The Senate failed Sept. 15 to proceed to a vote on the merits of the Paycheck Fairness Act, a bill to update the Equal Pay Act of 1963.
Supporters of the legislation, S. 2199, could not garner the 60 votes needed to invoke cloture to end debate and proceed to a vote on passage. The 52−40 cloture vote came just five days after the Senate had voted 73−25 to allow floor consideration of the legislation.
The bill would prohibit an employer from paying unequal wages to male and female workers who perform jobs under similar work conditions that require substantially equal skills, effort, and responsibility unless there is a legitimate reason for a pay differential. The measure also would prohibit employers from retaliating against employees who inquire about or disclose their wages to other employees as part of a complaint or investigation.
In a Sept. 9 letter, ABA Governmental Affairs Office Director Thomas M. Susman urged senators to allow a Senate vote on S. 2199.
“This legislation has the overwhelming support of working men and women across the country who want this nation to live up to its expressed commitment to equal pay for equal work,” Susman wrote.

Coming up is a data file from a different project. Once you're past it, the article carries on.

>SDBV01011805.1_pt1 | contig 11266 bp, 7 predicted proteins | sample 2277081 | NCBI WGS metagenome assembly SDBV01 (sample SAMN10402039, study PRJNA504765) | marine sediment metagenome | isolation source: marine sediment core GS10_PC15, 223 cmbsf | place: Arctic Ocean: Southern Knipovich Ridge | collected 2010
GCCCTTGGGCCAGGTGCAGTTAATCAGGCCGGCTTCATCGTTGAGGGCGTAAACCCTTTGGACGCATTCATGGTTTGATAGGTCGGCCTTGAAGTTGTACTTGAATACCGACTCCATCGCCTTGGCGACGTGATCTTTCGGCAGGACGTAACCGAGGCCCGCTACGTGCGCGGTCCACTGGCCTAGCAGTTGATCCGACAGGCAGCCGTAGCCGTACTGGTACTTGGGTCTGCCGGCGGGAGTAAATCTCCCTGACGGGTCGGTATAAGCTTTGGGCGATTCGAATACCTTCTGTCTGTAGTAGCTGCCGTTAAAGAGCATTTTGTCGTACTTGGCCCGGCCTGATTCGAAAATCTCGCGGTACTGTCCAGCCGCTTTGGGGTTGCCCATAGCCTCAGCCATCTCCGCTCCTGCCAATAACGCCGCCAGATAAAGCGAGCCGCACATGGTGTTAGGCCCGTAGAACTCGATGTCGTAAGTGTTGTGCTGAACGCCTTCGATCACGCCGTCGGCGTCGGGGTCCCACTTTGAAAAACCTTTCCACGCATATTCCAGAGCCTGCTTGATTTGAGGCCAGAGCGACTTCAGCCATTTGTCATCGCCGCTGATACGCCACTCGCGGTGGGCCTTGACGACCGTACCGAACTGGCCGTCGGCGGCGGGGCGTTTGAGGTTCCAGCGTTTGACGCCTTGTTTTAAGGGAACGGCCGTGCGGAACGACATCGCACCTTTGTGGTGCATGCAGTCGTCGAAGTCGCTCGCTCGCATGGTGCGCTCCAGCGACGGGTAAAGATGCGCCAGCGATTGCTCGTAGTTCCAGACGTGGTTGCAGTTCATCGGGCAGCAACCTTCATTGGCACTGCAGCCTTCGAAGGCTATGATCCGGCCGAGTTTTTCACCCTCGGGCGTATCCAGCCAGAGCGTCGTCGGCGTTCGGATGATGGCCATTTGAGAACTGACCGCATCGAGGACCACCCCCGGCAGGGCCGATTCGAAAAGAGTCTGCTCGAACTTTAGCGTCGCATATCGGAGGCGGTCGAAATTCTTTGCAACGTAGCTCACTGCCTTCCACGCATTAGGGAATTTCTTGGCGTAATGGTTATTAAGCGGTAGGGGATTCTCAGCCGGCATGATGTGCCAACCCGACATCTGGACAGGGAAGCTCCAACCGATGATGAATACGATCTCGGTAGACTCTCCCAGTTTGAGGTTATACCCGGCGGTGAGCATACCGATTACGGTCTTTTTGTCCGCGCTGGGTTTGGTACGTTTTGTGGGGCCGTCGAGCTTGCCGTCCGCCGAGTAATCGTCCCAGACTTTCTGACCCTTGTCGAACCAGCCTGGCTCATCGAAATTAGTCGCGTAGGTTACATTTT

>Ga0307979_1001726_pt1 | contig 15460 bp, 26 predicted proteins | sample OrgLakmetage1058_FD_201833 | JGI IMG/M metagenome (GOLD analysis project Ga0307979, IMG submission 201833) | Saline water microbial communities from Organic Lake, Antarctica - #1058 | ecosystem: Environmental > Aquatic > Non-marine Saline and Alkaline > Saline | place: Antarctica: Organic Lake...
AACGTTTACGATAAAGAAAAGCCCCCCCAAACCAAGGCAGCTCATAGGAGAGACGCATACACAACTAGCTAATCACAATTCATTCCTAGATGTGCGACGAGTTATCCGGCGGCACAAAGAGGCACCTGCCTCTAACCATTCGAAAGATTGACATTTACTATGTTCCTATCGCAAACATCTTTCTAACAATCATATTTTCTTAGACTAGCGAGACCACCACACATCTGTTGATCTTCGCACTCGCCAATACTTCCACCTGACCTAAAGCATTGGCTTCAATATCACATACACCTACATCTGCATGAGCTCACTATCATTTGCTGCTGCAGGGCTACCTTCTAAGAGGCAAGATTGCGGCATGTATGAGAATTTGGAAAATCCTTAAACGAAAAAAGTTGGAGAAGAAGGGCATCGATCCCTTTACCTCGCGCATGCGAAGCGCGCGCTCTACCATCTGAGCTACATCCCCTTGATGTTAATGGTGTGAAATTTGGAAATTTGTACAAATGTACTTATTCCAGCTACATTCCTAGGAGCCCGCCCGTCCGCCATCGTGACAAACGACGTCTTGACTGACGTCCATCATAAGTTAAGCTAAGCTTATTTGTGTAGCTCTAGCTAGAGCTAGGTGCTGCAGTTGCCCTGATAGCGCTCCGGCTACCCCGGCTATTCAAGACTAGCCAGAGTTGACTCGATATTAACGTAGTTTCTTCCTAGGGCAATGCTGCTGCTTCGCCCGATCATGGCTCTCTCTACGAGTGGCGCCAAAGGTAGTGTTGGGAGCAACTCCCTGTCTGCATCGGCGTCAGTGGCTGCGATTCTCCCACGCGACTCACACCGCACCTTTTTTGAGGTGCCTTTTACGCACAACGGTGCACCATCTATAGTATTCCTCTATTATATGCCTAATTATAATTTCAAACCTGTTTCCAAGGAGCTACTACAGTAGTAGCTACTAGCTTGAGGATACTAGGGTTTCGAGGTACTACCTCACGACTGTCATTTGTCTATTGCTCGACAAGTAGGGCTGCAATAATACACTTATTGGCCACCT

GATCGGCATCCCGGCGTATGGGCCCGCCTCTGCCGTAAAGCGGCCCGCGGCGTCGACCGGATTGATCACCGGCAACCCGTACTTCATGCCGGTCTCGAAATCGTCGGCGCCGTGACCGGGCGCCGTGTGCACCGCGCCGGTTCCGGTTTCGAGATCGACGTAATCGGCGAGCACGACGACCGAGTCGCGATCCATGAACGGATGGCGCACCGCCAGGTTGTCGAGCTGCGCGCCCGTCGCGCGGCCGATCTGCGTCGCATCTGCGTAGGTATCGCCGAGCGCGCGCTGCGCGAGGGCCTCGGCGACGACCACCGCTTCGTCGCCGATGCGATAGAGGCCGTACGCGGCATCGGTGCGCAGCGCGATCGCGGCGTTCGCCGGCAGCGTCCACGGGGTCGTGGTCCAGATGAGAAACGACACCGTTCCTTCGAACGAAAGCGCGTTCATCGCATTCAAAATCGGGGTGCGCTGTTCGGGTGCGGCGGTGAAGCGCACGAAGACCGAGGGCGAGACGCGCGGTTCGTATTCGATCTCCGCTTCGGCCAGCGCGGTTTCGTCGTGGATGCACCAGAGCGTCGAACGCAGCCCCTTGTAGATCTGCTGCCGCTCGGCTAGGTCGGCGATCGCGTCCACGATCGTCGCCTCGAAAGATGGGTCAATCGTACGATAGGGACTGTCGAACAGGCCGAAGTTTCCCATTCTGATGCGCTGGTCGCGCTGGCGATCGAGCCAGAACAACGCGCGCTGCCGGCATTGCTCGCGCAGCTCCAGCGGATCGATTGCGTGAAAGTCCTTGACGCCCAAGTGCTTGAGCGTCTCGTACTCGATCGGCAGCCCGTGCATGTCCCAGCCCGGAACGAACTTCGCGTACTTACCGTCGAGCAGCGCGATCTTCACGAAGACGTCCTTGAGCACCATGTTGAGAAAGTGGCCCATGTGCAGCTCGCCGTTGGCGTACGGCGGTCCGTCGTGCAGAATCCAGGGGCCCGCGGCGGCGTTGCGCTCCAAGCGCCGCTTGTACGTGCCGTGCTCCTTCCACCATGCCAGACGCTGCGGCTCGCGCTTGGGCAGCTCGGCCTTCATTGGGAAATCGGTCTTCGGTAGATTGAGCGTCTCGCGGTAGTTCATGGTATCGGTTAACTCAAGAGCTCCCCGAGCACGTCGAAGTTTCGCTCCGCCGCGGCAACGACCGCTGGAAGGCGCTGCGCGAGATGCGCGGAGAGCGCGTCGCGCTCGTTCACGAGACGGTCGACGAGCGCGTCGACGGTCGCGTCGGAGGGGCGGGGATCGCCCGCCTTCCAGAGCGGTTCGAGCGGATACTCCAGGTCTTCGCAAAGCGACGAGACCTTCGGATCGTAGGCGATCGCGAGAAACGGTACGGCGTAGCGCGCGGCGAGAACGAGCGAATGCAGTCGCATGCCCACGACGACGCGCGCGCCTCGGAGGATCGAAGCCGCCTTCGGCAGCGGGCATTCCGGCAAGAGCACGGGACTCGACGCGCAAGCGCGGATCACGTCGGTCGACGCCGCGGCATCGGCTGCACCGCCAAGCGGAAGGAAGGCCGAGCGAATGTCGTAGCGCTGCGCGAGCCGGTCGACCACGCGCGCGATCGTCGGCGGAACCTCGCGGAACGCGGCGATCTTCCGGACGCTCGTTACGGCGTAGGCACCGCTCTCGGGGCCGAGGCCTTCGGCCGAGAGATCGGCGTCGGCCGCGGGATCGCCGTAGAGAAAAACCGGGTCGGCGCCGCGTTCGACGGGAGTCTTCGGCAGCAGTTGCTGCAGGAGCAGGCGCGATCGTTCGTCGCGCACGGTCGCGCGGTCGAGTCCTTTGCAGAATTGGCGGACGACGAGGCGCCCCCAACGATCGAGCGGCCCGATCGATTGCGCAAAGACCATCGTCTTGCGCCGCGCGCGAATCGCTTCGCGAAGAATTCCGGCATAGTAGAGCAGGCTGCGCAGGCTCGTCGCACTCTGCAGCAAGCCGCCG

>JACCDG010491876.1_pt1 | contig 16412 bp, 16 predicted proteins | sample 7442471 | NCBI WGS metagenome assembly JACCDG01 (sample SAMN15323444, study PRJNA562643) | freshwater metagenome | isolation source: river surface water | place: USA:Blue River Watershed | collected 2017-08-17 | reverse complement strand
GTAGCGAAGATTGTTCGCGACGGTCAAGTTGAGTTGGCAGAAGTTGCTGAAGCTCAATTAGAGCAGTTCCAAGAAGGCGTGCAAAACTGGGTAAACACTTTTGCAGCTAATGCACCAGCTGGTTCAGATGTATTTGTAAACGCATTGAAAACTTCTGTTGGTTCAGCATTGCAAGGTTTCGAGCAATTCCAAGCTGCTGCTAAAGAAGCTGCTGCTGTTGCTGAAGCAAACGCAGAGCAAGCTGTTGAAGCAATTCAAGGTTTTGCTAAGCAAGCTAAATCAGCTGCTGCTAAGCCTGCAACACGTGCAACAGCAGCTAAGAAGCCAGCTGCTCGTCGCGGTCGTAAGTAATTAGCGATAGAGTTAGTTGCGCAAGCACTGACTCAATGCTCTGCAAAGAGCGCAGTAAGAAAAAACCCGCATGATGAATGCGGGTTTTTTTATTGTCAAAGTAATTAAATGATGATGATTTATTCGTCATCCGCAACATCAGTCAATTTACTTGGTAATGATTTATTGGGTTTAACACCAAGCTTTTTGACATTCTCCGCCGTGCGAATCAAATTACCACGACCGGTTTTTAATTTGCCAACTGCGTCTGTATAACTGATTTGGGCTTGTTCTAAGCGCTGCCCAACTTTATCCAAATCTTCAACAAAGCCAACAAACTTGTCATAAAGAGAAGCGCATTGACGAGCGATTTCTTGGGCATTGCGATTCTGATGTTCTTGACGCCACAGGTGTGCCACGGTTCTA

His letter also addressed misconceptions about the bill, explaining that the measure would not:
· force businesses to eliminate the existing wage gap by substantially increasing female employees’ salaries;
· make employers liable for every single wage differential;
· set rules for how employers must determine pay;
· encourage an uptick in lawsuits; or
· eviscerate the “factor other than sex” defense.
ABA policy adopted in 2010 urges Congress to pass legislation to “provide more effective remedies, procedures and protections to those subjected to pay discrimination, including discrimination on the basis of gender, and would help overcome the barriers to the elimination of such pay discrimination that continue to exist.”
According to The Gender Wage Gap: 2013, a new report from the Institute for Women’s Policy Research, the gender wage gap for full-time/year-round workers is 21.7 percent, and women’s median annual earnings in 2013 were $39,157 compared with $50,033 for men with no significant improvement from 2012. The report concluded that if the rate of change stays the same, it will take until 2058 for the wage gap to close.